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The sermon was a regular part of the eucharist in the early centuries of the church. However, preaching had become infrequent by the late middle ages. Luther's Latin rite of 1523 called for a sermon to be preached at every eucharist. Sermons were preached in the churches of the Reformation on Sundays and during the week. But the integral connection of the sermon to the liturgy was obscured in many Protestant churches. The 1549 BCP required a sermon or the reading of a homily at each eucharist on a Sunday or holy day. The 1552 BCP made no exception to the requirement of a sermon on weekdays. The sermon came to be emphasized in seventeenth- and eighteenth-century Anglicanism. Many colonial Anglican churches in North America were built with prominent pulpits. The ministry of preaching has at times been given special emphasis by evangelicals. The importance of the sermon was not emphasized by the nineteenth century liturgical revival in Anglicanism. However, the twentieth-century liturgical movement has tended to reclaim the sermon as an integral part of the liturgical celebration.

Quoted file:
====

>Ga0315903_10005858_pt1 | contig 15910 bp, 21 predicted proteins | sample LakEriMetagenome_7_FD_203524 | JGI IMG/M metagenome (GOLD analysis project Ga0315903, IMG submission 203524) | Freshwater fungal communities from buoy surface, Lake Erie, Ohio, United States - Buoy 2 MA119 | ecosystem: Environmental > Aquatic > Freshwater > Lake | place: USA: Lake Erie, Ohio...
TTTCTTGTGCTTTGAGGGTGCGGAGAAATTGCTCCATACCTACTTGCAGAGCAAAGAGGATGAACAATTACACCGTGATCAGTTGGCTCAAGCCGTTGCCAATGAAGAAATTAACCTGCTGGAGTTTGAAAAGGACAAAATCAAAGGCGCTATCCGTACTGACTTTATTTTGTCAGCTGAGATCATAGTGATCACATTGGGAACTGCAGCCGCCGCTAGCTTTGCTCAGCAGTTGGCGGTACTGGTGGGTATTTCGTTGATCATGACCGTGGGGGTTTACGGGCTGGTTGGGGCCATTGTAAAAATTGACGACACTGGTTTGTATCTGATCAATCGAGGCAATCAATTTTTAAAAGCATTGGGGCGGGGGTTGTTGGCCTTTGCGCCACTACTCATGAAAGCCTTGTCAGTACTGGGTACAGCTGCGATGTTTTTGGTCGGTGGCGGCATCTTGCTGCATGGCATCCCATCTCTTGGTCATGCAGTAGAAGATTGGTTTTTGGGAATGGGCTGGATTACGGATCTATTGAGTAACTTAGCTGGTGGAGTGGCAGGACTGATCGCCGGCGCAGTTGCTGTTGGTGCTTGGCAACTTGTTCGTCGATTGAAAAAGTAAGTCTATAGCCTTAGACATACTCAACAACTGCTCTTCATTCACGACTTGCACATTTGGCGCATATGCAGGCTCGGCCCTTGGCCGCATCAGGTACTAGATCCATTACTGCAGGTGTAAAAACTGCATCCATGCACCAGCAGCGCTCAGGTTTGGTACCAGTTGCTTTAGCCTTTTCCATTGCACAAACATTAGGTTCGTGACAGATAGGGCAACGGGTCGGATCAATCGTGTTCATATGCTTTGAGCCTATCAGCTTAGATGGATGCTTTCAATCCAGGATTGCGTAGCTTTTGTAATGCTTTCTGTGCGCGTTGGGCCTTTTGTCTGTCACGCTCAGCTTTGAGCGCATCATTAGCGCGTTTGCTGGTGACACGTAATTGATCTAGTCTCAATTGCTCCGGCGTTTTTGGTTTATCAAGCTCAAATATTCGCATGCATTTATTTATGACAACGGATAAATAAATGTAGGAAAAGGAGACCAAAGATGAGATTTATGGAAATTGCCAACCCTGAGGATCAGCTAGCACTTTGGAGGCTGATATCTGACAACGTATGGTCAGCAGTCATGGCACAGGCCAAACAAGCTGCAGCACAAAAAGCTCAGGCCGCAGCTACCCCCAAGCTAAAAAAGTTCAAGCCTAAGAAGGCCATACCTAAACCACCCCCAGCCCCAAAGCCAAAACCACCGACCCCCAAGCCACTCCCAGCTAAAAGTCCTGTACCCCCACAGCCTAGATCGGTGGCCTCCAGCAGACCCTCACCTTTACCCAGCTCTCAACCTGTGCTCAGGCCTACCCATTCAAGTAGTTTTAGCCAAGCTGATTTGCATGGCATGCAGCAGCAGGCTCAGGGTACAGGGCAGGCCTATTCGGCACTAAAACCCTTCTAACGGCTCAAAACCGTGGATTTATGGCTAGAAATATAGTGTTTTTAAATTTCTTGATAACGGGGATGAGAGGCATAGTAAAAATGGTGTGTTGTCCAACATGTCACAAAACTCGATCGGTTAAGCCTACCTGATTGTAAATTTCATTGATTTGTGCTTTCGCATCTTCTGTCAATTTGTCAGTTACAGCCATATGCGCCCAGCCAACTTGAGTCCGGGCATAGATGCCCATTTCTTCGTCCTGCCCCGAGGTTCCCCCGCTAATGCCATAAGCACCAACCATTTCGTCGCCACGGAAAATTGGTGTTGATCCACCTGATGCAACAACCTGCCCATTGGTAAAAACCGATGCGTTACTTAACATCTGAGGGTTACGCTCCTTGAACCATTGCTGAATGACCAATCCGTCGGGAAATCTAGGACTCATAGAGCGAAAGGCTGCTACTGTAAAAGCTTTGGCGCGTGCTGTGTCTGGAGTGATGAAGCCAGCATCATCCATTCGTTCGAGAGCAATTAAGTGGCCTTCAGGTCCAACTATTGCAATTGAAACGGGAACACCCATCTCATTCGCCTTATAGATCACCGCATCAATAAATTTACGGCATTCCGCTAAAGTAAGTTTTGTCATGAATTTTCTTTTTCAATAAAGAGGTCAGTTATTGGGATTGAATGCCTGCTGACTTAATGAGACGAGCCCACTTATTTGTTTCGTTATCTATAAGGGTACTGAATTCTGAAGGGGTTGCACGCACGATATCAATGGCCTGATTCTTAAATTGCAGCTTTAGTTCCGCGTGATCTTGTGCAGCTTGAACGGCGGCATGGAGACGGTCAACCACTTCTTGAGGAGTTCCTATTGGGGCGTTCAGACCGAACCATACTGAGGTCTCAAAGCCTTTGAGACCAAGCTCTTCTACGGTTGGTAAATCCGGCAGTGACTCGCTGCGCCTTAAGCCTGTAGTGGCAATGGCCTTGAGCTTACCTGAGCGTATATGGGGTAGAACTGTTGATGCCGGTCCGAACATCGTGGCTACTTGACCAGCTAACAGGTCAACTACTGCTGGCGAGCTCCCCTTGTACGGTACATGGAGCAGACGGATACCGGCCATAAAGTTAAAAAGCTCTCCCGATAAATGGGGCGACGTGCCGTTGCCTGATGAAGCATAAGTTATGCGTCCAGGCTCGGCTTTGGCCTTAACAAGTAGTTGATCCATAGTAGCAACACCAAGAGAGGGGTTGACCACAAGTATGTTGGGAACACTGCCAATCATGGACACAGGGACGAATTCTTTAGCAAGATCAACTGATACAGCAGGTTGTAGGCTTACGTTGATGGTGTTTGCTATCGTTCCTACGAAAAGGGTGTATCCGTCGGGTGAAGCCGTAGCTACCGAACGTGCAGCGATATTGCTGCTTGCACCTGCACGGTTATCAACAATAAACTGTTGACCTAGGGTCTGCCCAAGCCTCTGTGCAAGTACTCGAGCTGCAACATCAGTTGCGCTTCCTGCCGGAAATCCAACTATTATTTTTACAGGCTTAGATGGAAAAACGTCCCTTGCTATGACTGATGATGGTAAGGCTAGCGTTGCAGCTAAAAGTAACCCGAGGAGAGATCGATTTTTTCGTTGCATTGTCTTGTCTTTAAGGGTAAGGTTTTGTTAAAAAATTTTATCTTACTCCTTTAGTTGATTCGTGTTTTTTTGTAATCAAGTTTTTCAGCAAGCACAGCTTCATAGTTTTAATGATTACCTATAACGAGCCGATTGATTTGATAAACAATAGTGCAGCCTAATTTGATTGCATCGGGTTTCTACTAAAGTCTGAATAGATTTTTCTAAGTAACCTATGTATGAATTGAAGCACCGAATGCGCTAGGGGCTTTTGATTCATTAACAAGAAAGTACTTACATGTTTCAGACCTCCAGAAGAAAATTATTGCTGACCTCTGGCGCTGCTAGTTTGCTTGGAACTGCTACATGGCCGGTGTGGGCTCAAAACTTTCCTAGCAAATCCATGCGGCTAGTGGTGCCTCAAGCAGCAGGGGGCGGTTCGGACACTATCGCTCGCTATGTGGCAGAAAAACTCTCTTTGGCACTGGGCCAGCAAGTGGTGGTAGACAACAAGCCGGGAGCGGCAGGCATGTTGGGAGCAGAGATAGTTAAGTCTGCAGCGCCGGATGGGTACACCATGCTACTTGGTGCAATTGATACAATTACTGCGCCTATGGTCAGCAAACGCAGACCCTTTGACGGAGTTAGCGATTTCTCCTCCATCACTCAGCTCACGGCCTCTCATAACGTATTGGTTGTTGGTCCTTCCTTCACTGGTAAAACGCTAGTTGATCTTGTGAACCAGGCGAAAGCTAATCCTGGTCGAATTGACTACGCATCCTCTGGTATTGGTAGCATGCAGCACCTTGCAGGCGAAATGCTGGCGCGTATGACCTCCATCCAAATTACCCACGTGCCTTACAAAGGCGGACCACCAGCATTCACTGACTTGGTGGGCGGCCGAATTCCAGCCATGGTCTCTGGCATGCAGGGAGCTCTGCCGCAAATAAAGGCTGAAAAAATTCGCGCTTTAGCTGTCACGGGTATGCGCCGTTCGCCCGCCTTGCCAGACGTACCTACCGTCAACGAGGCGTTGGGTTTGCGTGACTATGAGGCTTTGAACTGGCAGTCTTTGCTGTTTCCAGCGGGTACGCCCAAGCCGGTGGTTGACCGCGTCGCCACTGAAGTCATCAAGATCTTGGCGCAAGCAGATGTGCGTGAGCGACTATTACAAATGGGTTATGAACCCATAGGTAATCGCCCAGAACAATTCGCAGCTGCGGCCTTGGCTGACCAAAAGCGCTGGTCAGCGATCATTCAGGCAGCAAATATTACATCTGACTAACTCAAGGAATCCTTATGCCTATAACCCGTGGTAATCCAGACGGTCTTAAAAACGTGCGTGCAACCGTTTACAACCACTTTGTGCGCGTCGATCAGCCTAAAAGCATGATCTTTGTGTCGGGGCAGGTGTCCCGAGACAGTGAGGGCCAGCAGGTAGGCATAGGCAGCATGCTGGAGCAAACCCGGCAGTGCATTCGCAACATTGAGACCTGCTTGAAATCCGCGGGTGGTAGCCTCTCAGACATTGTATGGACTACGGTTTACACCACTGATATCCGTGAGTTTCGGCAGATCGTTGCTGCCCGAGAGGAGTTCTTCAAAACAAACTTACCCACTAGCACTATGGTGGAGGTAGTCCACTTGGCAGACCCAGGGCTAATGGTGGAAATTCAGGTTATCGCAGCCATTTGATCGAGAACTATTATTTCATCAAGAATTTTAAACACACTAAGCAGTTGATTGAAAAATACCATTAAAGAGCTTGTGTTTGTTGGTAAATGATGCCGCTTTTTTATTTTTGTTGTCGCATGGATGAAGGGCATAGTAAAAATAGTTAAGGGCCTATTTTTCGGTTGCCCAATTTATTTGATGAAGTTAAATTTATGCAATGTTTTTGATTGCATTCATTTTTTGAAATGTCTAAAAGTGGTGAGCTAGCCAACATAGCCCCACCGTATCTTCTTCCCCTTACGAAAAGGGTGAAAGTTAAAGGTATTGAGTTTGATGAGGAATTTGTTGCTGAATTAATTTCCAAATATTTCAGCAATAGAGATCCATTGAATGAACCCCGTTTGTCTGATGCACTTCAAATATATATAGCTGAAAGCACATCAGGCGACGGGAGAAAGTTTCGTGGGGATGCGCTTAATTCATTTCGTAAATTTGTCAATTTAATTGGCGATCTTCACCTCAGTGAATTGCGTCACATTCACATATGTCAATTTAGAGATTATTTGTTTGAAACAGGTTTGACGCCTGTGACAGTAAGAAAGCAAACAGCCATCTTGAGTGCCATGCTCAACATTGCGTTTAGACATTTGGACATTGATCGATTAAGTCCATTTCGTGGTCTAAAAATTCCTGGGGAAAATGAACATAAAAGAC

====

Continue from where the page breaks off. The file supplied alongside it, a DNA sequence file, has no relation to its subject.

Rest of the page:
Glossary definitions provided courtesy of Church Publishing Incorporated, New York, NY,(All Rights reserved) from "An Episcopal Dictionary of the Church, A User Friendly Reference for Episcopalians," Don S. Armentrout and Robert Boak Slocum, editors.
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